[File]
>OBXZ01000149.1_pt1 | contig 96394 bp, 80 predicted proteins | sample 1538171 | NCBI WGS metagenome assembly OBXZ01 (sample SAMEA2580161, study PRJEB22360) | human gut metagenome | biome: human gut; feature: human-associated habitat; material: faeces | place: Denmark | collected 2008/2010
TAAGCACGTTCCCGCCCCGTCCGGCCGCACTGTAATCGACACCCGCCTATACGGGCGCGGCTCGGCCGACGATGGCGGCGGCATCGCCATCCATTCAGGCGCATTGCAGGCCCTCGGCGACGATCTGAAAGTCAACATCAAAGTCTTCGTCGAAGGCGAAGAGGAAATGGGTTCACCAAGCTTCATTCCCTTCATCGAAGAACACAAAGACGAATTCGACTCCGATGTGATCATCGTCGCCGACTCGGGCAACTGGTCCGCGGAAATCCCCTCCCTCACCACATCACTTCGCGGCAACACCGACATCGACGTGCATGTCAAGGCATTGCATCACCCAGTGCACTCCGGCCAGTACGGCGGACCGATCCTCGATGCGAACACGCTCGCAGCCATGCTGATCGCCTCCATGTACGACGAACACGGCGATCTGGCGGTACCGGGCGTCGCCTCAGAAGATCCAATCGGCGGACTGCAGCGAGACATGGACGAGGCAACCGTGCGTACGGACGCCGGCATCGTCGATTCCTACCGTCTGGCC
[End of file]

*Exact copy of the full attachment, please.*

>OBXZ01000149.1_pt1 | contig 96394 bp, 80 predicted proteins | sample 1538171 | NCBI WGS metagenome assembly OBXZ01 (sample SAMEA2580161, study PRJEB22360) | human gut metagenome | biome: human gut; feature: human-associated habitat; material: faeces | place: Denmark | collected 2008/2010
TAAGCACGTTCCCGCCCCGTCCGGCCGCACTGTAATCGACACCCGCCTATACGGGCGCGGCTCGGCCGACGATGGCGGCGGCATCGCCATCCATTCAGGCGCATTGCAGGCCCTCGGCGACGATCTGAAAGTCAACATCAAAGTCTTCGTCGAAGGCGAAGAGGAAATGGGTTCACCAAGCTTCATTCCCTTCATCGAAGAACACAAAGACGAATTCGACTCCGATGTGATCATCGTCGCCGACTCGGGCAACTGGTCCGCGGAAATCCCCTCCCTCACCACATCACTTCGCGGCAACACCGACATCGACGTGCATGTCAAGGCATTGCATCACCCAGTGCACTCCGGCCAGTACGGCGGACCGATCCTCGATGCGAACACGCTCGCAGCCATGCTGATCGCCTCCATGTACGACGAACACGGCGATCTGGCGGTACCGGGCGTCGCCTCAGAAGATCCAATCGGCGGACTGCAGCGAGACATGGACGAGGCAACCGTGCGTACGGACGCCGGCATCGTCGATTCCTACCGTCTGGCC